12 September 2011

BOTTLED IT!: Volkswagen Golf GTi MK3

The first two generation Golf GTis were great Hot Hatches. Then came its successor and became like Elvis Presley in his later years.



THE Volkswagen Golf GTi is largely responsible for pioneering the Hot Hatch.

The recipe was pretty simple, slot a more powerful engine into a practical, family hatchback. Lower the ride height, fit a spoiler and subtle cosmetic modifications. Hey presto! The GTi was born. VW created a quick, performance car in a practical and affordable package for the motoring masses.

The Golf GTi was a runaway success when it came onto the streets in 1976. With a quarter of Golfs that left the VW showrooms were GTis. With them selling like hot cakes. It caught on and inspired other manufacturers like: Ford, Peugeot, Fiat and Vauxhall to make their own Hot Hatches. Where they could be adventurous in making a cooking version of their bread and butter motors. But also where they can also be raking in big profits.

Volkswagen emulated the success of the second generation Golf GTi (1983-1991). By simply building on the strengths from the original (e.g. having a 16V DOHC engine). VW did the job with ease on filling in the original's big boots. Especially with competition from the: Peugeot 205 GTi, the Ford Escort XR3i and the Vauxhall Astra GTE on the scene.

Then came the MK3 GTi in 1991 and VW simply blotted the copy book. When a manufacturer makes a car it replaces, it should usually be better than the outgoing car. The 1990s Golf GTi fell short of the mark. Considering how good the previous GTis were, expectations were high on the MK3. Enthusiasts and the motoring press were underwhelmed with the new Golf GTi.

For starters, the third generation Golf looked lardy and frumpy and lost its crisp, clean lines from its predecessors. The Golf (as a standard car) always had the emphasis on refinement, solidity and common sense. The third generation Golf was no exception and carried on the tradition.

But when it came to making the GTi, it was a triumph of safety and refinement over performance and handling. With the stronger emphasis on it from VW on the MK3 Golf made it heavy and bulky. The GTi ate all the pies and piled on the pounds. It lost its verve as it became fatter, softer and wallowy.



Engine
Power
0-60mph
Top Speed
MK1 Golf GTi
1.6/1.8, 4cyl
110/112bhp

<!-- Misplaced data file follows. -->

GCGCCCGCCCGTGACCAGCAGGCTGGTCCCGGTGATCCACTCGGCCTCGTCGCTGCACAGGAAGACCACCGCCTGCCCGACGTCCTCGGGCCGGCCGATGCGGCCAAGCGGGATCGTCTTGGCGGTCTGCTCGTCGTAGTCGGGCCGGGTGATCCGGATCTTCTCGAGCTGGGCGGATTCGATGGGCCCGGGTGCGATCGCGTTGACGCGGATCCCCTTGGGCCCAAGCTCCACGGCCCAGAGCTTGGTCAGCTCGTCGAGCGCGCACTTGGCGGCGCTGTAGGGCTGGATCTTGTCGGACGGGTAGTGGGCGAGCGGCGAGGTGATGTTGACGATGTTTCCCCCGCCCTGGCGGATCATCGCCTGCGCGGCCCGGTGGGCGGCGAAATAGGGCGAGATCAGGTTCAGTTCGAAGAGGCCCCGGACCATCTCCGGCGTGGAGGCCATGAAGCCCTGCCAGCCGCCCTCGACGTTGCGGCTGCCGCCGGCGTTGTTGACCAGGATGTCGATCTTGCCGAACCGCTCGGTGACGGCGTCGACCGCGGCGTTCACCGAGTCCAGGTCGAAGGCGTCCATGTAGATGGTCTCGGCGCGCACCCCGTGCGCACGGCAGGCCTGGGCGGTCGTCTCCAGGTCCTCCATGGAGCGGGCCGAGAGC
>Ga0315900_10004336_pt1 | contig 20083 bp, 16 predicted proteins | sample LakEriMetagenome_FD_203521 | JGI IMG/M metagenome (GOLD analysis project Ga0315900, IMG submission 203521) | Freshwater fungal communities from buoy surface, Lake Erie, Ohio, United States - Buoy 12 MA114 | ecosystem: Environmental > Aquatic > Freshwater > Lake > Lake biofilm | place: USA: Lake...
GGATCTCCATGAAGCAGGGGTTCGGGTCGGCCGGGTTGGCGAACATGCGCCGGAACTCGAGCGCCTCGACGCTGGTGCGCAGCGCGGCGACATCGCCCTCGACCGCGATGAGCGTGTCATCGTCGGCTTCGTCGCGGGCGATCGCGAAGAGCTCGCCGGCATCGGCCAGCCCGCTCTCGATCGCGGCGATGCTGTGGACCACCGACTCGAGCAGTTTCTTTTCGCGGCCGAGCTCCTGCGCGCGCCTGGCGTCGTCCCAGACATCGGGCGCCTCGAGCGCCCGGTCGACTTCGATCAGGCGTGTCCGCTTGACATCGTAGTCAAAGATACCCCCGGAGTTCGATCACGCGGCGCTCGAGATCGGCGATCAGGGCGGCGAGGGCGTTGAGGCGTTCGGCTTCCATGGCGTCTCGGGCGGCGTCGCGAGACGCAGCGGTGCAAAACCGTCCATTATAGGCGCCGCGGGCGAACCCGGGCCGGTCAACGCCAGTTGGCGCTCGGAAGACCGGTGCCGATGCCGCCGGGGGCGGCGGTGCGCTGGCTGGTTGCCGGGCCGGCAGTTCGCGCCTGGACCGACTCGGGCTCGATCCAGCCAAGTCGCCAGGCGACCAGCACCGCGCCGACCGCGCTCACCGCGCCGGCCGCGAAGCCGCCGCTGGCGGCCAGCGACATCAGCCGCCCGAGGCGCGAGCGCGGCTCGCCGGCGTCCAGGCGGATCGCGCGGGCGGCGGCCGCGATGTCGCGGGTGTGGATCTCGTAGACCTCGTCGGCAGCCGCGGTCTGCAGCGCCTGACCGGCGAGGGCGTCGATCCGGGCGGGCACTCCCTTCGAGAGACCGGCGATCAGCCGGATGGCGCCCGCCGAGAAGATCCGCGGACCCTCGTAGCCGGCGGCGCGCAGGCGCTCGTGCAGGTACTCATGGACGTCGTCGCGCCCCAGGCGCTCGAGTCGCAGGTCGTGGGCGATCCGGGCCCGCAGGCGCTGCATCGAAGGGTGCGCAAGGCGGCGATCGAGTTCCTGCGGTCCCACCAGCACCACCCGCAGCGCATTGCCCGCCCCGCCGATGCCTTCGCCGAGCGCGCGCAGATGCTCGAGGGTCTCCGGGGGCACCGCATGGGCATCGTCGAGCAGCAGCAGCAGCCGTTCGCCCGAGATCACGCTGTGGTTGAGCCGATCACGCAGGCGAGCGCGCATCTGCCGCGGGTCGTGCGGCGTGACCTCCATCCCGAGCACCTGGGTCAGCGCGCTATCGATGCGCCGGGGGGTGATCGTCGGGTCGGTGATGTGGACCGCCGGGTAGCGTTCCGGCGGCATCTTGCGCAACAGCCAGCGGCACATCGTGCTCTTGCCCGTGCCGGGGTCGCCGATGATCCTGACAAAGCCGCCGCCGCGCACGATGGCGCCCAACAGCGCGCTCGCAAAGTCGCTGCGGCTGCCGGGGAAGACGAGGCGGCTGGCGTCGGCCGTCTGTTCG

8.7/8.4secs
122/122mph
MK2 Golf GTi (8V/16V)
1.8, 4cyl
112/139bhp
9.0/8.0secs
115/124mph
MK3 Golf GTi (8V/16V)
2.0, 4cyl
115/150bhp
10.1/8.5secs
124/134mph

As the statistics will tell you, the MK3 Golf GTi may as well be more powerful, and faster at the top end than its forebears. But that's missing the point, as the the heavier bodyshell blunts the acceleration. Furthermore, it comes at a detriment to the car's handling as well.

VW didn't put enough power into the Golf GTi to make it quicker off the mark. That's where it's more important because it will get shown up by its predecessors. When you're racing at Santa Pod or at a set of traffic lights. Prior to the porky Golf hindering the performance, it also effects the handling as well.

To sum it up, the third generation Golf GTi was something of a disappointment from how good the previous ones were. Why didn't it fill the boots in of its forebears? The MK3 Golf GTi didn't carry the ethos of past GTis. It was really a warm hatch than being a Hot Hatch that lacked vigour.

Despite that, they sold well. That was largely due to the strong image VW had and the cachet of GTi badge. From the reputation built up by the previous GTis. Of which gave the MK3 Golf GTi genuine kerbside appeal and why many people bought one.

The Golf GTi continued to be a slob in the form of the smoother MK4. It remained to being more of being solidity and refinement over performance and vigour. The GTi by then just became a badge on VW's "Hot Hatches". The Hot Hatches from the 1990s that was worthy of the GTi badge came from Peugeot, with the 306 and 106 GTis.

Few predicted Volkswagen to re-invent the GTi following the disappointment of the third and fourth generation Golfs. Of which they did to the public's surprise and delight with the MK5 Golf GTi (2005-2008). As it captures the imagination and spirit of the Golf GTis from the 1970s and 1980s. Since then, VW have built on the success of the Golf GTi. Staying on form as seen with the present Golf GTi (2009-onwards).

MK5 and beyond: The most recent Golfs have recaptured the spirit and live up to the GTi badge.

1 comment:

  1. What happened to your other blog, the one with the Blackburn Rovers commentary in it?

    ReplyDelete

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